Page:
The Personal Note Multiplied

Last week I had the opportunity to spend two days at Northside Christian Academy in Charlotte, NC. During one of my focus group meetings with the faculty and staff, they mentioned that they intentionally sent out personal, handwritten notes to parents as an intentional effort at the end of the school year. The purpose of these notes were to communicate positive and encouraging things to parents about their child(ren).

The result?

An overflow of positive comments made from parents about the impact of these notes.

I remember back to my days as the Director of Admissions at Cornerstone University. One of the things that stood out about the president was the time he often took to write personal notes to the faculty and staff. Knowing that he would take time out of his busy schedule to write a personal note went a long way to encourage those around him. He also effectively used this strategy to write notes to donors and other key friends of the university.

Personal notes can and still do make a difference.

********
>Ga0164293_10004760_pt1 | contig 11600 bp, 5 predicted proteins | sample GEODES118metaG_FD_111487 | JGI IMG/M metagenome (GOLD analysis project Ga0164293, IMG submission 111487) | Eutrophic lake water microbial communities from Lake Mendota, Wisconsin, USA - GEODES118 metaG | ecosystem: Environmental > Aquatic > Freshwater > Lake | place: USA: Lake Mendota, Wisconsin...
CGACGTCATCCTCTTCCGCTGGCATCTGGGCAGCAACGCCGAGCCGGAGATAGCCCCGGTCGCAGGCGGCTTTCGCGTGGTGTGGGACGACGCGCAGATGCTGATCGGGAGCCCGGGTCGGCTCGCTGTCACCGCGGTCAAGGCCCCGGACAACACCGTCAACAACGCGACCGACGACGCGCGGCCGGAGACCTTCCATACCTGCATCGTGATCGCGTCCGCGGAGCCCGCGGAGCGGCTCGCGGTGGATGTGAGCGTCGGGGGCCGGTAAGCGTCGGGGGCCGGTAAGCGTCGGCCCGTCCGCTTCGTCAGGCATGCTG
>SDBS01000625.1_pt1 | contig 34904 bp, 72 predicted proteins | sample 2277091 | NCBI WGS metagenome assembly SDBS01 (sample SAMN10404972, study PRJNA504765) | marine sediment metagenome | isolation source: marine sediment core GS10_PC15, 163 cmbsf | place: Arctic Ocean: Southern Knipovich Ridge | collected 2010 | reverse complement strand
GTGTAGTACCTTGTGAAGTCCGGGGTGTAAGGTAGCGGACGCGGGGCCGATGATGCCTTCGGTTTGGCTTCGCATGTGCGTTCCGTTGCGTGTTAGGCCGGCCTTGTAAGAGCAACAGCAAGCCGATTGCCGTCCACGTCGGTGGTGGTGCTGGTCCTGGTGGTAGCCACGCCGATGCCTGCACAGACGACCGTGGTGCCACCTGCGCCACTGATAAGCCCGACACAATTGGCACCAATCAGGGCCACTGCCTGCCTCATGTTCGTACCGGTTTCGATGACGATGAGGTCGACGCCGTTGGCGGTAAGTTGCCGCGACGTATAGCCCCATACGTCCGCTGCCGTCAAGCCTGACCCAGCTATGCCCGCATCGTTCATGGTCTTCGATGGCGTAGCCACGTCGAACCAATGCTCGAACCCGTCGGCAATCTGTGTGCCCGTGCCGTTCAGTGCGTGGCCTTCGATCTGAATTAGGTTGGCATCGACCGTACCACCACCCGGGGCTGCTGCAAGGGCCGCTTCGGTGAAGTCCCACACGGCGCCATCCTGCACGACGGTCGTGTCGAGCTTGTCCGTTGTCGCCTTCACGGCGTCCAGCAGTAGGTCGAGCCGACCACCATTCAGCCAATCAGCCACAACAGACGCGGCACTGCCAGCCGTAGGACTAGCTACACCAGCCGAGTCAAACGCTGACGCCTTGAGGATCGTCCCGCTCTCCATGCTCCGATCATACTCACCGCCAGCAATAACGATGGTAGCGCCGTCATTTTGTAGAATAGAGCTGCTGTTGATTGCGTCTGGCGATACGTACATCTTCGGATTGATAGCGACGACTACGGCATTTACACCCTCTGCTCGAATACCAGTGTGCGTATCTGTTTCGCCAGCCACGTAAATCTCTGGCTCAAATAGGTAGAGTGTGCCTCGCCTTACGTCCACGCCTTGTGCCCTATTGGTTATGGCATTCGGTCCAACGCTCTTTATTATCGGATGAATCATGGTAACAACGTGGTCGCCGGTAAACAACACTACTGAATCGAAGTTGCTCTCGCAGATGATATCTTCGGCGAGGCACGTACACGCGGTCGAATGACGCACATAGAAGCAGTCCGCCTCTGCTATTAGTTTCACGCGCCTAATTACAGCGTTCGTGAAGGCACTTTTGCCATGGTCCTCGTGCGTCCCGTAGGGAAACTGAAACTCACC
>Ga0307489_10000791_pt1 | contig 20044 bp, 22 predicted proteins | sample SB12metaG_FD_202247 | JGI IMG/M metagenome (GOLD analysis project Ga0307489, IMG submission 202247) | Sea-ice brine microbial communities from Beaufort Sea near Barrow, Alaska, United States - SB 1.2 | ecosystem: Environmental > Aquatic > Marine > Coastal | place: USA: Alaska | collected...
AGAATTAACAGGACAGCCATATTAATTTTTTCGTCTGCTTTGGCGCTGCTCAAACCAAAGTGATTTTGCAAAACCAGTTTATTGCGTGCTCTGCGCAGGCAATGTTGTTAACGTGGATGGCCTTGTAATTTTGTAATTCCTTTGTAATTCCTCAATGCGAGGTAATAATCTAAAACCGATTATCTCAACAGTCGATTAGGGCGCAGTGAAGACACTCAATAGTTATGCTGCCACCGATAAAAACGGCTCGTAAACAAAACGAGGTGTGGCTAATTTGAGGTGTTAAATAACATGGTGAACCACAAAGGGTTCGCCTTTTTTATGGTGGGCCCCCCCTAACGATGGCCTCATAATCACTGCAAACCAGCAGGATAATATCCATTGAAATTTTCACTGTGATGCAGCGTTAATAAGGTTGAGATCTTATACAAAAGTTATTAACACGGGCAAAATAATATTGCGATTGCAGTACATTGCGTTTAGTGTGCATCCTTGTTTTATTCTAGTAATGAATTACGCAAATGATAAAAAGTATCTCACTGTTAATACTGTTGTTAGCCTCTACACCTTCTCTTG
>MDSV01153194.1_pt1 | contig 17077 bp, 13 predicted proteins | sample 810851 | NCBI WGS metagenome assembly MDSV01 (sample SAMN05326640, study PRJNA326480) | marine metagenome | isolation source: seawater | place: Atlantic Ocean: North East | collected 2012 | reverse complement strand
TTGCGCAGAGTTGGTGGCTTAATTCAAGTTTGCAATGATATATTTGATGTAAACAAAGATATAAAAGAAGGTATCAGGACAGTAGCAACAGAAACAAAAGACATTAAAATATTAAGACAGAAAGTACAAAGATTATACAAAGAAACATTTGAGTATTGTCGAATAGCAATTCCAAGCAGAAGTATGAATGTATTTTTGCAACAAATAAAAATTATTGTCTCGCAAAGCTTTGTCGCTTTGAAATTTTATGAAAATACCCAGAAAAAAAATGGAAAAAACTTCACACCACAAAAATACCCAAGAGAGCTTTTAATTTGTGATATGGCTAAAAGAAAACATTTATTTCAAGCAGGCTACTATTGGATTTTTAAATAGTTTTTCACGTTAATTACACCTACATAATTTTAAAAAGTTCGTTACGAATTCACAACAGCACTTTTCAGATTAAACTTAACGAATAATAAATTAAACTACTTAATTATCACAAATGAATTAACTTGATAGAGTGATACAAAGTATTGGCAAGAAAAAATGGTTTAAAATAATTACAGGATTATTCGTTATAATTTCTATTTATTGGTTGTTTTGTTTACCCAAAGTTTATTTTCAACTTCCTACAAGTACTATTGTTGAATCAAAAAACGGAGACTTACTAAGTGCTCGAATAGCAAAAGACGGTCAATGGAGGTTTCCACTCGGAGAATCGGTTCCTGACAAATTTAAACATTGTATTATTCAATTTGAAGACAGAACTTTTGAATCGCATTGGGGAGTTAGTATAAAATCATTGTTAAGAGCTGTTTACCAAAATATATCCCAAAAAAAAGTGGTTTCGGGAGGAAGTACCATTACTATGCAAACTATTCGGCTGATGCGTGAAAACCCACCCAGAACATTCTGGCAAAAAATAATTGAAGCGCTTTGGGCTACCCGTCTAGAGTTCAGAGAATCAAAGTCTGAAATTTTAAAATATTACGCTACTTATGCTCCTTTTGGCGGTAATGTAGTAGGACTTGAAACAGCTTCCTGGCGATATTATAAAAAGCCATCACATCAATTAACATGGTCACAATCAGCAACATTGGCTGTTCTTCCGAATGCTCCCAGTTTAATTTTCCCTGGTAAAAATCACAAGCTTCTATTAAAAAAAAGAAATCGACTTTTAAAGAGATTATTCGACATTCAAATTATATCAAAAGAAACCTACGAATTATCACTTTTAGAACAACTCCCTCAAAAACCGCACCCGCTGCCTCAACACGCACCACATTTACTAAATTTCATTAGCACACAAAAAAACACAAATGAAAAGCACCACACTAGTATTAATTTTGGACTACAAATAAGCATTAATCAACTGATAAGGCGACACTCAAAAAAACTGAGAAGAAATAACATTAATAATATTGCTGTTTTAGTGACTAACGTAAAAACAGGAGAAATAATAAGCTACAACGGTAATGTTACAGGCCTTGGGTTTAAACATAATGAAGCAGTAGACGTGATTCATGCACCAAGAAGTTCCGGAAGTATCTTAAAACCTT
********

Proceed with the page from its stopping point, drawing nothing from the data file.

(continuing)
Today it is easy to crank out an email, text message or some other form of instant message. While these methods are a very important part of our communication strategy, I believe it is important to send personal notes.

Personal, handwritten notes can stand out. And, if everyone at your school is taking this approach, the multiplying impact can be exponential.

Let’s say that you have seven members on your administrative team. What if each administrator wrote five personal notecards every week? This would result in 35 personal notes each week and 1,820 for the year for the team.

Now what would happen if your team wrote five notes five days a week? This would result in 175 personal notes each week and 9,100 for the year.

What if you expanded this initiative to your entire faculty and staff? Let’s say that your school has 100 faculty and staff members writing five personal notes every week. This would result in 500 personal notes each week and 26,000 for the year.

It’s a rather simple and old-fashioned communication’s strategy. Yet, it is one that has profound impact and is not out-of-date.

And, it doesn’t cost that much besides a few minutes, hand cramps, stamps and cards for every person at your school.

Think about the buzz this would create on your campus and in your community.

Think about the positive vibes from your faculty, staff, parents, donors and friends.

Think about a real word-of-mouth marketing strategy that can work at your school.

Now, go and make this part of your school’s marketing strategy for this year.